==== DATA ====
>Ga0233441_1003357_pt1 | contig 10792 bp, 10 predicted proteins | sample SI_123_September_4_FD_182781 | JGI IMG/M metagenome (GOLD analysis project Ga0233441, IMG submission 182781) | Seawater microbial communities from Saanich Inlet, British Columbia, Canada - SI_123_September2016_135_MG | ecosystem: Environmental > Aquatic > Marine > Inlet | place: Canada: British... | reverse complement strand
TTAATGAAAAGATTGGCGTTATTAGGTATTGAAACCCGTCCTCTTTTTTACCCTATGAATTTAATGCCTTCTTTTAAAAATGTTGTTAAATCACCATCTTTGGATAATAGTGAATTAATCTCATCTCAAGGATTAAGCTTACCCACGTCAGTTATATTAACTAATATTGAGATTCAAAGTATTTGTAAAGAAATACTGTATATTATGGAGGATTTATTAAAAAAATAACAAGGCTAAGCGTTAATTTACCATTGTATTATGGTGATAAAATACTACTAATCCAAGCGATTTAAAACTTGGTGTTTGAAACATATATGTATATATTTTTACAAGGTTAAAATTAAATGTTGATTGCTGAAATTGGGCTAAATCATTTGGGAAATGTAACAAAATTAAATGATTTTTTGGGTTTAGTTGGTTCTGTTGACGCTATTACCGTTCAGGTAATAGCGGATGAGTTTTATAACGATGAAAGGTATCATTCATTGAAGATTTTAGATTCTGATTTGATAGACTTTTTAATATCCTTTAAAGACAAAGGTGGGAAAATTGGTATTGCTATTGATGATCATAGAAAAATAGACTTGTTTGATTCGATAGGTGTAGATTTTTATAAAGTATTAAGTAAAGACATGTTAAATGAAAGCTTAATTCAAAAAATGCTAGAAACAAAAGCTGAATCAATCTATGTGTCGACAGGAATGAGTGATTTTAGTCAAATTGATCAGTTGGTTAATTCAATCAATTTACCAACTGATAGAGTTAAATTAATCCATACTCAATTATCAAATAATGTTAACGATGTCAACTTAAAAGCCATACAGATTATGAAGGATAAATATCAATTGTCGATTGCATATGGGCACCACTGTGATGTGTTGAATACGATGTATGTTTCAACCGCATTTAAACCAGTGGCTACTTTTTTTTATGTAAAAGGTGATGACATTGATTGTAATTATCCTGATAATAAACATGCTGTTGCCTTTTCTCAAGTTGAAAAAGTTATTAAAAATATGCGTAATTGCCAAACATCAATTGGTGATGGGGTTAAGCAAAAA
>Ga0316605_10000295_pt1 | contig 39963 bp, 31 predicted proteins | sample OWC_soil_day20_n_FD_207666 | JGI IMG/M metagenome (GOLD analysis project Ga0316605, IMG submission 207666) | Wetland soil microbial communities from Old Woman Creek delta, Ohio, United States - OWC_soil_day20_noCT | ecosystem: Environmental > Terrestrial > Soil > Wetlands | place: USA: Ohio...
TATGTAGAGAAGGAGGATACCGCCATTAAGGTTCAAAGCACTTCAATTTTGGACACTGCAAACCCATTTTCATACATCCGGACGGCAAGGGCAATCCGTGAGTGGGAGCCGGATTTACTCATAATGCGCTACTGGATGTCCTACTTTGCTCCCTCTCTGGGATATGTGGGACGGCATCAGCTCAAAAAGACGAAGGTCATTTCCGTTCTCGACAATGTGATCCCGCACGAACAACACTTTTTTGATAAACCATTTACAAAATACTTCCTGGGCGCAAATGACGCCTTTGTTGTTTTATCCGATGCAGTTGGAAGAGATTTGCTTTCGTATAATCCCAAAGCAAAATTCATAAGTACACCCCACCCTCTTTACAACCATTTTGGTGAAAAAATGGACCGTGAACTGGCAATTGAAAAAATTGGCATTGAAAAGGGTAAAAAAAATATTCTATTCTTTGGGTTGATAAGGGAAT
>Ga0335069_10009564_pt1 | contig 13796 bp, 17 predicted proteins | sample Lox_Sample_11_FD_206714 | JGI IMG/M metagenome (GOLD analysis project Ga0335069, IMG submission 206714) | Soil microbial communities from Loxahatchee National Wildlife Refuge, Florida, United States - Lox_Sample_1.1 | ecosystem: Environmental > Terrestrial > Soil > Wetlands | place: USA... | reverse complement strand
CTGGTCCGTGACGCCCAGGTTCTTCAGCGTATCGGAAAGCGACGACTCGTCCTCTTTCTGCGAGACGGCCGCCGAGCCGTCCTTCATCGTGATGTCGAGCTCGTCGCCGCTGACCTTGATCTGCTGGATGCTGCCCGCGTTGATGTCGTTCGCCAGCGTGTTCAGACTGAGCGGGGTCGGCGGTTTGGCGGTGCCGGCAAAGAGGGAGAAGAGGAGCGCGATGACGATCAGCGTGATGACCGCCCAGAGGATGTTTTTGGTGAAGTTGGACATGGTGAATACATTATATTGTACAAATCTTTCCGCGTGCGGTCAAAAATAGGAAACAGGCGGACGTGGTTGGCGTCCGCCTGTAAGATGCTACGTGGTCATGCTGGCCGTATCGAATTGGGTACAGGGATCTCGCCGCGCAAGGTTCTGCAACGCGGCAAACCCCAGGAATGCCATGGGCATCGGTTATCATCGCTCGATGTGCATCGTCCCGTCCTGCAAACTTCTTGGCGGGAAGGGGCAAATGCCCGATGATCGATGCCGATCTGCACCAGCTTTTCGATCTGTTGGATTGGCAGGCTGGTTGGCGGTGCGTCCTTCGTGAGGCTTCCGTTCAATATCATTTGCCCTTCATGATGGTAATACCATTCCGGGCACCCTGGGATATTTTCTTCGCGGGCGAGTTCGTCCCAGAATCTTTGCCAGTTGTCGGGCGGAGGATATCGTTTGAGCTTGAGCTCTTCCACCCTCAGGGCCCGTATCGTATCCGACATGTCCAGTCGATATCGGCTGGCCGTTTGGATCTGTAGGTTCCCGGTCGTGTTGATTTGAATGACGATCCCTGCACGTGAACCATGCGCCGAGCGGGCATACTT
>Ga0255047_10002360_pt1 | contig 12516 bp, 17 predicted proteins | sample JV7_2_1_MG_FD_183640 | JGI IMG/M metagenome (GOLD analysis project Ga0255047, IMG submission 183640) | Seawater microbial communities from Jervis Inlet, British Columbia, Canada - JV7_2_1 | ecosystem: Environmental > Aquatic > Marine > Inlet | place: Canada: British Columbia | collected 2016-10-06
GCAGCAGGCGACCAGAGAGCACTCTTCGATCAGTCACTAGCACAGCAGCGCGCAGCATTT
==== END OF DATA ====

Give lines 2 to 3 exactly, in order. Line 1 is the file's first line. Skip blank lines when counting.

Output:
TTAATGAAAAGATTGGCGTTATTAGGTATTGAAACCCGTCCTCTTTTTTACCCTATGAATTTAATGCCTTCTTTTAAAAATGTTGTTAAATCACCATCTTTGGATAATAGTGAATTAATCTCATCTCAAGGATTAAGCTTACCCACGTCAGTTATATTAACTAATATTGAGATTCAAAGTATTTGTAAAGAAATACTGTATATTATGGAGGATTTATTAAAAAAATAACAAGGCTAAGCGTTAATTTACCATTGTATTATGGTGATAAAATACTACTAATCCAAGCGATTTAAAACTTGGTGTTTGAAACATATATGTATATATTTTTACAAGGTTAAAATTAAATGTTGATTGCTGAAATTGGGCTAAATCATTTGGGAAATGTAACAAAATTAAATGATTTTTTGGGTTTAGTTGGTTCTGTTGACGCTATTACCGTTCAGGTAATAGCGGATGAGTTTTATAACGATGAAAGGTATCATTCATTGAAGATTTTAGATTCTGATTTGATAGACTTTTTAATATCCTTTAAAGACAAAGGTGGGAAAATTGGTATTGCTATTGATGATCATAGAAAAATAGACTTGTTTGATTCGATAGGTGTAGATTTTTATAAAGTATTAAGTAAAGACATGTTAAATGAAAGCTTAATTCAAAAAATGCTAGAAACAAAAGCTGAATCAATCTATGTGTCGACAGGAATGAGTGATTTTAGTCAAATTGATCAGTTGGTTAATTCAATCAATTTACCAACTGATAGAGTTAAATTAATCCATACTCAATTATCAAATAATGTTAACGATGTCAACTTAAAAGCCATACAGATTATGAAGGATAAATATCAATTGTCGATTGCATATGGGCACCACTGTGATGTGTTGAATACGATGTATGTTTCAACCGCATTTAAACCAGTGGCTACTTTTTTTTATGTAAAAGGTGATGACATTGATTGTAATTATCCTGATAATAAACATGCTGTTGCCTTTTCTCAAGTTGAAAAAGTTATTAAAAATATGCGTAATTGCCAAACATCAATTGGTGATGGGGTTAAGCAAAAA
>Ga0316605_10000295_pt1 | contig 39963 bp, 31 predicted proteins | sample OWC_soil_day20_n_FD_207666 | JGI IMG/M metagenome (GOLD analysis project Ga0316605, IMG submission 207666) | Wetland soil microbial communities from Old Woman Creek delta, Ohio, United States - OWC_soil_day20_noCT | ecosystem: Environmental > Terrestrial > Soil > Wetlands | place: USA: Ohio...